I'm reading a text in which the following sentence appears:

"Es trägt die Schuld des Lebens nicht durch Thun, sondern durch Leiden ab."

I also have the English version for this text, in which the word "Thun", translates to "activities", which leads me to the noun "Das Tun".

Now I also wanted to know how could I translate - or at least get a grasp of - the meaning of the word "ab", found in this sentence.


"ab" does not have meaning of its own here. It is a separated part of the word "trägt", i.e. a form of "abtragen" (to clear away, to pay off a debt).


You flagged your question with the tag "separable verbs".

how could I translate ... the meaning of the word "ab"

Normally for separable verbs it makes no sense at all to look at the two parts of the verb separately:

The verb "abhauen" for example has two different meanings and one of them has nothing to do with the meaning of the verb "hauen".

The example "abhauen" shows that the two parts of a separable verb in many cases do have no meaning on their own.

This is also true for the "ab" in "abtragen" as well.

Indeed separable verbs are formed of two words ("ab" and "tragen") however a German teacher would tell you that the following sentence:

Er trägt die Erde ab.

... neither contains the word "tragen" ("trägt") nor the word "ab" but that it contains the word "abtragen" ("abträgt").

A word that does not appear in a sentence cannot be translated.

This is true for all separable verbs.

  • True, but not an answer to the question.
    – Carsten S
    Jun 3 '17 at 19:55
  • @CarstenS The question was how the word "ab" can be translated. And the answer is: This word does not appear in the sentence so it cannot be translated. I improved my answer a bit to make it clearer. Jun 3 '17 at 20:11
  • Now you at least mention abtragen, I think you did not before. Do not get me wrong, what you write is useful, but I think it should be accompanied by the meaning of abtragen. And I find it curious, too, that the OP has tagged the question to be about separable verbs, which seems to contradict not understanding the function of ab.
    – Carsten S
    Jun 3 '17 at 20:18
  • @CarstenS I edited my answer multiple times. The problem was that after the first edit (the first answer was not good) I accidentally deleted the most important part which said that the sentence does not contain the word "ab" at all. Jun 3 '17 at 20:20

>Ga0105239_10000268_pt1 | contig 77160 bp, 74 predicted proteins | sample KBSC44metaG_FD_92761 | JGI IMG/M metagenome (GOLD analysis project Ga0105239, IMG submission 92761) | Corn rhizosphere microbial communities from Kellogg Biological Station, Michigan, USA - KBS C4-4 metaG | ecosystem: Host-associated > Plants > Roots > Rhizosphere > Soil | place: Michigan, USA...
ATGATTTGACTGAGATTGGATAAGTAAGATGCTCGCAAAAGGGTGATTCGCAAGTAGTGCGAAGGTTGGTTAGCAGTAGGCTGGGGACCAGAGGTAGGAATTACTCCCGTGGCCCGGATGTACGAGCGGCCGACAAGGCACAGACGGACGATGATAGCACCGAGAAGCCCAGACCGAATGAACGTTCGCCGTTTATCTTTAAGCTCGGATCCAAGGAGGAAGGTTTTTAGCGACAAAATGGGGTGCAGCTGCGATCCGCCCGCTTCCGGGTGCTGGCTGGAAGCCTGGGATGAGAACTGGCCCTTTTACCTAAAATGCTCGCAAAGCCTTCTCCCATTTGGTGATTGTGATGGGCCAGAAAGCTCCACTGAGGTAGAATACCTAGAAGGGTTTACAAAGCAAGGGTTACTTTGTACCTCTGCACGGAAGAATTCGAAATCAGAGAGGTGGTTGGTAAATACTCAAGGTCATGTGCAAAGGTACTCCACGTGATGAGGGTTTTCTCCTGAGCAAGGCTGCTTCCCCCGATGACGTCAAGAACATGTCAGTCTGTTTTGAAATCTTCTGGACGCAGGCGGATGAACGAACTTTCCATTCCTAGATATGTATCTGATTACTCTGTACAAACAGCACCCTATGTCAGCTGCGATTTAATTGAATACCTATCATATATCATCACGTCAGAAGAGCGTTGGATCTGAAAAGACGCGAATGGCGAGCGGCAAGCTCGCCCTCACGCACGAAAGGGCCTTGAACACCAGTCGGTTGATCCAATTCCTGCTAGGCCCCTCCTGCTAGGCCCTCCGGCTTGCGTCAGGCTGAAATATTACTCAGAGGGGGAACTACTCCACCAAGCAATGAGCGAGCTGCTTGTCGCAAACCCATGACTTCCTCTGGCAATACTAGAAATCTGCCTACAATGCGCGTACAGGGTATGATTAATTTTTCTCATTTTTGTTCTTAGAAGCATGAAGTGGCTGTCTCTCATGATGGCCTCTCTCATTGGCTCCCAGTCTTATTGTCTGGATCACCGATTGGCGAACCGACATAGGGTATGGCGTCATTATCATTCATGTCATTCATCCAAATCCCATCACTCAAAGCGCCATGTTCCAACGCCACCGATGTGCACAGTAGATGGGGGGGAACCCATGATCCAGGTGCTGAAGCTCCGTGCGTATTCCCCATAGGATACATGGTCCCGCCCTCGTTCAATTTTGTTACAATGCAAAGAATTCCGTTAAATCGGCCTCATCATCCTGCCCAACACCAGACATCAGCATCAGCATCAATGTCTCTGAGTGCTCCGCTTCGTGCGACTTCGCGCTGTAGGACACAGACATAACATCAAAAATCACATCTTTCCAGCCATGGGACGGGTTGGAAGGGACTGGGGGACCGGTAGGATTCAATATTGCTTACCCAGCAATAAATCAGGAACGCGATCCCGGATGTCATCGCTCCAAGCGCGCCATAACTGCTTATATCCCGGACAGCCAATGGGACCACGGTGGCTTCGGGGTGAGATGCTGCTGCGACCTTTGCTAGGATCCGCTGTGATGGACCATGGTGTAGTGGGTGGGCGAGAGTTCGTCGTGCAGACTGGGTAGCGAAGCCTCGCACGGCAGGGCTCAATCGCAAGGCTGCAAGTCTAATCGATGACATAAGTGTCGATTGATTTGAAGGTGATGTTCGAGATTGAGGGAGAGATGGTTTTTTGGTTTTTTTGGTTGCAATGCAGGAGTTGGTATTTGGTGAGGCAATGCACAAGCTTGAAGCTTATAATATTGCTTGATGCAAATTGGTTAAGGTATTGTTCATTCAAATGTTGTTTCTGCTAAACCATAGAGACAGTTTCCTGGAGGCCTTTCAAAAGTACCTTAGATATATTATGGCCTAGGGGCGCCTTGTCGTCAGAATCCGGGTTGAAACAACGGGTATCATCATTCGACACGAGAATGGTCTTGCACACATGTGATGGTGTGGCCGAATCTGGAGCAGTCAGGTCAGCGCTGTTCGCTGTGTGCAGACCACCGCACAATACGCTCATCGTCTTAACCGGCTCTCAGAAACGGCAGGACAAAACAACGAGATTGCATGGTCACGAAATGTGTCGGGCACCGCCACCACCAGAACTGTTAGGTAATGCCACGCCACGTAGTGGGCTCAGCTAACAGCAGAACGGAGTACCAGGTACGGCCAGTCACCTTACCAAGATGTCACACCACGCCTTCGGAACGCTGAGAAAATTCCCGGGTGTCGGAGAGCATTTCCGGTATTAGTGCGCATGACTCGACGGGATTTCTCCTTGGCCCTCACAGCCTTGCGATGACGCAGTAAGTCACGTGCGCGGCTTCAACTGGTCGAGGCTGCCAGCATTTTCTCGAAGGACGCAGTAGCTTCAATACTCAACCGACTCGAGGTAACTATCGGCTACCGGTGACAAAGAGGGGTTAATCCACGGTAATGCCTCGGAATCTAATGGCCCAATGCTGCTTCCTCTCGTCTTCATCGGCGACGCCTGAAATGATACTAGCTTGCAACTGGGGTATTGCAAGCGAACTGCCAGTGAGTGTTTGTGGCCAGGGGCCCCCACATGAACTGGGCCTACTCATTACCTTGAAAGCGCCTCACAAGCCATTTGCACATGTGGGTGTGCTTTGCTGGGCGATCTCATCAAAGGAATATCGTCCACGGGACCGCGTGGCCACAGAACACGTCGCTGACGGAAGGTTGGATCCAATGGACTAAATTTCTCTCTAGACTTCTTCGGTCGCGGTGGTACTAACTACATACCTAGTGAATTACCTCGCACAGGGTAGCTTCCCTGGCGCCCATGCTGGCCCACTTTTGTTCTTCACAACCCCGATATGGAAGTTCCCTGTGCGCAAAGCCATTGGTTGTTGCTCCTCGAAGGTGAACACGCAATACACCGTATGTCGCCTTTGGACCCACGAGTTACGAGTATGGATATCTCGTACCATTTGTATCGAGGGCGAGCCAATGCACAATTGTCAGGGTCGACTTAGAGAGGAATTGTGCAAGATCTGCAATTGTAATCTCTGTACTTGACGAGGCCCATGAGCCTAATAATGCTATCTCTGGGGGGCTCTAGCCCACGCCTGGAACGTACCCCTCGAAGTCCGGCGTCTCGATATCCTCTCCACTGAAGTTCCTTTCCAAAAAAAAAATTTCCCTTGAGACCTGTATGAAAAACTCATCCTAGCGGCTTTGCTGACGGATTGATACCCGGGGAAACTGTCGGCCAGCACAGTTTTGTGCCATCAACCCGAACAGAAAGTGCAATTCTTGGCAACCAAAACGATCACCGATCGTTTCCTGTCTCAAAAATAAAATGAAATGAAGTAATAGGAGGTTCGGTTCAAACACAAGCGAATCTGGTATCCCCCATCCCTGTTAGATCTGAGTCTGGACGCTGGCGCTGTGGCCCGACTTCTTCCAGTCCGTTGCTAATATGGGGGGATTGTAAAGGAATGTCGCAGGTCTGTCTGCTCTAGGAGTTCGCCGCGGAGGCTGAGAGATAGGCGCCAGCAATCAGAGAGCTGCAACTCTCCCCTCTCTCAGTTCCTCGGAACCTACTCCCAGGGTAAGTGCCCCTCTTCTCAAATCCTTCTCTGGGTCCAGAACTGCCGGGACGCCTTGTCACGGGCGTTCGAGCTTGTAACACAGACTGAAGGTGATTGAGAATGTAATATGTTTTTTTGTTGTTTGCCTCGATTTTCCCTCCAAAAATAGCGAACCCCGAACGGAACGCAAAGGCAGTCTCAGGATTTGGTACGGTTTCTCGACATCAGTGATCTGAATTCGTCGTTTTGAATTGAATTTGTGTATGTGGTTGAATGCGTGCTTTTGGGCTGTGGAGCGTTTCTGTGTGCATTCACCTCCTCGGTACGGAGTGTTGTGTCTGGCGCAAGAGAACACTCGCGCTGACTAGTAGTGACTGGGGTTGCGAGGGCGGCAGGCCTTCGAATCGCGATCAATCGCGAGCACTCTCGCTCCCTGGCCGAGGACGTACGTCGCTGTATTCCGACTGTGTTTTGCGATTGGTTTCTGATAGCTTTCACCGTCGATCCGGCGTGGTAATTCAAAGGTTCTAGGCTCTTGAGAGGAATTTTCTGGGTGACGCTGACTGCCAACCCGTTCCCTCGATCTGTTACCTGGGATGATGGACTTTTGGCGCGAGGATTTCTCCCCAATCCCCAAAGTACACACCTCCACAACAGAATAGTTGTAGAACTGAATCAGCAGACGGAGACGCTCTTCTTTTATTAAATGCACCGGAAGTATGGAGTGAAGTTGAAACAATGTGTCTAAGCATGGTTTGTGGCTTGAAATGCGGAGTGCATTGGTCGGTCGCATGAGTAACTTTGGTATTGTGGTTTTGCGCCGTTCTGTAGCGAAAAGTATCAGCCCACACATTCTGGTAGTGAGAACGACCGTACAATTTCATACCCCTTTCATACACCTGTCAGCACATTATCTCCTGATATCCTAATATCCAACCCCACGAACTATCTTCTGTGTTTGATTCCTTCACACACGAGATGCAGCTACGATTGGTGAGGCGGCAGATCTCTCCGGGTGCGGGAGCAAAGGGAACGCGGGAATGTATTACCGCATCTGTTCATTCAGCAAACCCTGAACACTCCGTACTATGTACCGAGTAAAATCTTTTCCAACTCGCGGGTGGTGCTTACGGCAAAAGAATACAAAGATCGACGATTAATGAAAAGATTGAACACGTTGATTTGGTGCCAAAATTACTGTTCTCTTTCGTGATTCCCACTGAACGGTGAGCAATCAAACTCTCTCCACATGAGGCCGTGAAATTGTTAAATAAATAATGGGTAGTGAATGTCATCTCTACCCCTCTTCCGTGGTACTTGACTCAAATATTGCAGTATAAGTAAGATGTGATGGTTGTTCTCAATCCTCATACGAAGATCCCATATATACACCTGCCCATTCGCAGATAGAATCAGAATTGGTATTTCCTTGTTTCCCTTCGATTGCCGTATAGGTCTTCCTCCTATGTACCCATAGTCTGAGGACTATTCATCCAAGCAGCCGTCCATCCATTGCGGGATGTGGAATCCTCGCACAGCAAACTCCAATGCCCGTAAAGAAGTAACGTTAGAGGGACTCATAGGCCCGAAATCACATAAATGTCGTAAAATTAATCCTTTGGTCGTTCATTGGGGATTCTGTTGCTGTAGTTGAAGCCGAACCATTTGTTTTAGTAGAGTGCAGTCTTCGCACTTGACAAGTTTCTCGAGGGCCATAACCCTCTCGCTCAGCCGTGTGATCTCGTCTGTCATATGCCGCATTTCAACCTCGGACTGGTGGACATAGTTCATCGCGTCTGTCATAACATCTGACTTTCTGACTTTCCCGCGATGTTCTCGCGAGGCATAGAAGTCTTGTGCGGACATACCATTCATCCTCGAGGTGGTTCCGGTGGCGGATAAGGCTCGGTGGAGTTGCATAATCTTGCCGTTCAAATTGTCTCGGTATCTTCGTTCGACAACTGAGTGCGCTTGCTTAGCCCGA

• Ok, so you think the OP should look up the word himself, that's ok with me ;)
    – Carsten S
    Jun 3 '17 at 20:21

The other answers are technically correct that a separable-verb should be treated and translated as one word to obtain the correct meaning.

On the other hand for a verb to be separable usually means that it consists of a prefix and a (base) verb. Both do have a meaning of their own. Though simply translating them separately does not necessarily yield a usable translation. It can however convey a basic meaning, especially if one keeps in mind to also consider figurative meanings.

For your concrete example abtragen consists of tragen which translates to to carry and the prefix ab- which translates to

Separable verb prefix, from.
    ab- + ‎fahren (“to leave”) → ‎abfahren (“to depart from”)
Separable verb prefix that indicates removal or quitting, off.
    ab- + ‎spülen (“to rinse, wash”) → ‎abspülen (“to rinse off, wash off”)
Separable verb prefix that indicates a downward movement, down.
Separable verb prefix that indicates from or of.


As such the meaning of abtragen can be understood as to carry sth. away or perhaps to reduce sth. [by carrying (some of) it away] here to reduce could also convey a sense of a downward movement, e.g. making the pile smaller.

In combination with the context of Schuld (which should probably be understood as some kind of karmic debthere) a possible translation is to pay of (karmic) debts.

For more information on separable-verbs see also link.


In my opinion it would be like when we use "up" within an English word or word group. Like the word abwaschen is similar to "wash up" and the word abholen is like "pick up." Notice that if you separate the two English words in these examples that they loose their complete meaning, I think it is similar in German.

  • "wash up" ist kein idiomatisches Englisch, um das mal dezent zu sagen. "doing the dishes" would be a better term.
    – Robert
    Jul 7 '18 at 7:50

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